Connected car: Cloud computing drives off
If you’re wondering why tech-savvy people seem to be talking about weather patterns a lot, rest assured the clouds they’re talking about are digital.
Generally speaking, cloud computing uses an Internet connection to allow users to access Web-based music, information and a host of other services, without the need to keep that data stored on a user’s device.
If you listen to Internet music streaming services such as Pandora or do your correspondence on Gmail, you’re using cloud computing.
Now, thanks to the growth of mobile Internet access through smartphones, tablets and other devices, Americans can access the cloud from almost anywhere, including their cars.
“At the end of the day, the user does not want to have to give up part of their digital lifestyle when they get in the car,” says Mark Boyadjis, a senior analyst for IHS Automotive.
That desire is reflected in the popularity of cloud-enabled infotainment systems, also known as telematics, in cars, he says.
“There’s a lot of connected-car growth right now,” Boyadjis says. “The vehicle is actually the third-fastest growing connected device behind smartphones and tablets.”
How the cloud comes to your car
At this point, most cloud-based services come courtesy of a car’s connection to a smartphone such as Apple’s iPhone or the Motorola Droid. That’s because those devices provide the wireless data connections needed to bring information from the remote servers where it originates and into your auto, says Joachim Taiber, a research professor of electrical and computer engineering at Clemson University’s International Center of Automotive Research.
“The idea is to connect the smartphone with the user interface of the car … to make the interaction safer,” Taiber says.
With that data stream, today’s leading telematics systems from automakers such as Ford and BMW can provide a number of different functions to car passengers. Find out how you can use the cloud.
Music: The ability to connect to streaming radio services such as Pandora is increasingly becoming a standard feature of automakers’ premium telematics systems, Boyadjis says. He eventually sees users being able to access their cloud-based music libraries through services such as iCloud, Apple’s cloud-based media and data-syncing service.
Information: Passengers can access a wide variety of real-time information from in-car telematics, including sports, news and weather, Boyadjis says.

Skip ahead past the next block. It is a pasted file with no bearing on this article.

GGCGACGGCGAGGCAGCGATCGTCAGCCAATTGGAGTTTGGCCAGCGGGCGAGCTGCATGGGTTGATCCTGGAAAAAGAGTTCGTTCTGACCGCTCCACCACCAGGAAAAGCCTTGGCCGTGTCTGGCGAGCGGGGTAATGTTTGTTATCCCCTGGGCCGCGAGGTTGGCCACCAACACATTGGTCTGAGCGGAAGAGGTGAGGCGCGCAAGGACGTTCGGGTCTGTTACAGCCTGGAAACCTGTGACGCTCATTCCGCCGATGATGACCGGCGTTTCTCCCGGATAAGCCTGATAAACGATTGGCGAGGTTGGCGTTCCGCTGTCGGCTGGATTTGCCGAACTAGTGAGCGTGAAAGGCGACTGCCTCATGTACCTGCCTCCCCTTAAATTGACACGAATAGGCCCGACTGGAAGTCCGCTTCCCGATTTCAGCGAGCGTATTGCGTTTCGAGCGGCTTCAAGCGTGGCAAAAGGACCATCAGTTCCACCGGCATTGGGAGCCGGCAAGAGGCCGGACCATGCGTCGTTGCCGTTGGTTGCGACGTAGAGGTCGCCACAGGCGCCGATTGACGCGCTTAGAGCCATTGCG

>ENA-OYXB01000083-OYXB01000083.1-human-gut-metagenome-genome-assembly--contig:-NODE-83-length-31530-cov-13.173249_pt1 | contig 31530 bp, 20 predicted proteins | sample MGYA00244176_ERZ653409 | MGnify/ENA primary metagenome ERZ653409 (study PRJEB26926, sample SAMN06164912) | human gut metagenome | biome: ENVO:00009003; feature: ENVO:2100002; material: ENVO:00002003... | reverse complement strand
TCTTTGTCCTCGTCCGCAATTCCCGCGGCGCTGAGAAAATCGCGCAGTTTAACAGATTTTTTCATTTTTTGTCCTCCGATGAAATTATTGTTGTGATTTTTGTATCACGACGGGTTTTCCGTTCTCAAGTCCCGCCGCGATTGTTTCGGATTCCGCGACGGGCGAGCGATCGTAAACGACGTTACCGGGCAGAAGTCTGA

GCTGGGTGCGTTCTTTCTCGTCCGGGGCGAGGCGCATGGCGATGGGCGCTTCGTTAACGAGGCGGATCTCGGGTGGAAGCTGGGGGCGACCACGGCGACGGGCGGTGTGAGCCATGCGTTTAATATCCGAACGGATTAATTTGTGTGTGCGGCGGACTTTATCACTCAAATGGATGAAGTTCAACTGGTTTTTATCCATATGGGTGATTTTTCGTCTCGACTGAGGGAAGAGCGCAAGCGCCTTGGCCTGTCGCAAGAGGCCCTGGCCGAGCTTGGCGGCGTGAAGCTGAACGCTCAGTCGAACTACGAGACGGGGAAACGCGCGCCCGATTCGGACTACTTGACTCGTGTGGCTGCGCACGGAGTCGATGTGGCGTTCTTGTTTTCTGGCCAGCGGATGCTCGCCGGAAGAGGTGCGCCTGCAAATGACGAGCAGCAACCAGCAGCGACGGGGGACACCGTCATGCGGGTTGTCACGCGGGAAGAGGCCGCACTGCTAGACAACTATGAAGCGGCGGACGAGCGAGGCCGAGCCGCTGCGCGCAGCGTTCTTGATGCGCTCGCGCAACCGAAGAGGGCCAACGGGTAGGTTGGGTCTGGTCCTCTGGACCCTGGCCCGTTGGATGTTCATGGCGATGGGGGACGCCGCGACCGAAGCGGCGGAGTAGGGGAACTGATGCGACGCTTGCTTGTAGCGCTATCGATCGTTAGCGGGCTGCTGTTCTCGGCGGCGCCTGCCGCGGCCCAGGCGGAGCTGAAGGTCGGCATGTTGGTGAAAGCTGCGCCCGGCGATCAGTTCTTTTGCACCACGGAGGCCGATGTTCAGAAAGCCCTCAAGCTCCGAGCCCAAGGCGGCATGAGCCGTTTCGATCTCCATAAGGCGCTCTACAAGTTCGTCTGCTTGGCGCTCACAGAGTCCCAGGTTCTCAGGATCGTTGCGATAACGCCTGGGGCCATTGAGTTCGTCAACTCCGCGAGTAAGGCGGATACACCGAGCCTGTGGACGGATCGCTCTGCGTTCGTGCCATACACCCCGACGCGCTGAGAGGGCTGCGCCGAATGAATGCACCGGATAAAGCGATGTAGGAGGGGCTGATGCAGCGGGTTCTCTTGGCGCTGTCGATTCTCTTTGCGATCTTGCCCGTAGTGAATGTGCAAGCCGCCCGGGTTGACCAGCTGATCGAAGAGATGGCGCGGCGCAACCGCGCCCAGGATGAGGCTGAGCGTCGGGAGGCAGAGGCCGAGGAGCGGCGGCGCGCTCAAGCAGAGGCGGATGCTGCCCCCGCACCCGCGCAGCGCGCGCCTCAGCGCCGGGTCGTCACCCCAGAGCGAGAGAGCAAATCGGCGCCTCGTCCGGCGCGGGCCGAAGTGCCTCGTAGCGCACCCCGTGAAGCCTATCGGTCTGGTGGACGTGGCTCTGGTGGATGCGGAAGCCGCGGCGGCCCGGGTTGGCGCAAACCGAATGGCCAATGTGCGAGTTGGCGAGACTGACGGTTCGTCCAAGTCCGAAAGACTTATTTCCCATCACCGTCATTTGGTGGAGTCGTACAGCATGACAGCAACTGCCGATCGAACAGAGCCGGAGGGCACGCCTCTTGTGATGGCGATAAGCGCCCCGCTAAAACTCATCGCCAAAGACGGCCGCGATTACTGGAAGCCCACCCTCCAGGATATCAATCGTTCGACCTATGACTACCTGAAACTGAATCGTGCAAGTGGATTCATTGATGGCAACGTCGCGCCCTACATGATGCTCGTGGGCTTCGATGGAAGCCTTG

Some telematics systems also offer information on local restaurants, movie theaters and other amenities, he says, and quick access to search engines that can put even more information at drivers’ fingertips.
Navigation: Old navigation systems had relied on an internal hard drive or DVDs to store maps and other navigation information. The problem was the information from those media gradually became outdated, Taiber says.
Now, thanks to growing integration between Google Maps and a number of automakers’ telematics packages, drivers receive up-to-date geographical data and can plan their routes online and send them to their car’s navigation systems. Some navigation services can even display traffic information, allowing you to avoid congested routes, Taiber says.
Social media: As social media joins email and texting as a key communications tool for tech-savvy drivers, more automakers are attempting to integrate social media functionality into their telematic systems.
BMW cars come with the ability to read Twitter and Facebook updates out loud, using its ConnectedDrive system, and General Motors and Mercedes have plans to offer the technology in future models, Taiber says.
Ford’s SYNC system also can read Twitter timelines through the company’s AppLink technology.
Email and text messages: While voice-to-text hasn’t progressed to the point that it allows full hands-free texting functionality, automakers have been offering a way to keep up with email and text since 2008.
“We’ve actually had the ability to do voice-based text messaging, where you’d receive a message, it would read it out to you, and you could reply in one of 15 different preset replies,” Boyadjis says. “Not too far down the road, you’ll have the ability to do complete voice dictation in the car.”
Two big challenges face automakers looking to bring the cloud into your car interior. One is the fractured nature of the smartphone market, in which several different platforms, including Apple’s iOS, Google’s Android and Microsoft’s Windows Phone, are vying for market share. Because accessing the cloud usually requires connecting to a smartphone, the variety of platforms can make it tough for automakers to develop features that will work with all of those competing networks, Boyadjis says.
The second challenge has been figuring out how to implement cloud features safely.
“Enabling connections into the car and services in a safe manner has been priority — No. 1 in most cases,” Boyadjis says.
Still, there has been push-back from auto safety advocates. Recently, the National Transportation Safety Board recommended putting in place a national ban on making cellphone calls or using any other portable electronic device while driving. If adopted by lawmakers, the NTSB proposal could force automakers to make major changes to their telematics systems.
Short of that, the sky’s the limit for cloud-based computing functionality in U.S. vehicles, thanks to advances in voice-recognition technology and the penetration of smartphones in the marketplace, Boyadjis says.
“The volume brands — the Toyota Camrys, the Ford Explorers, the Honda Civics of the world — are really starting to attach to this connected-vehicle experience,” he says. “The end story is that information and access to things you’re using anyway, like Pandora and Facebook, are very important to users, and the automakers want to make sure they can provide that in the car so people can have that experience when they’re stuck in two hours of (Los Angeles) traffic.”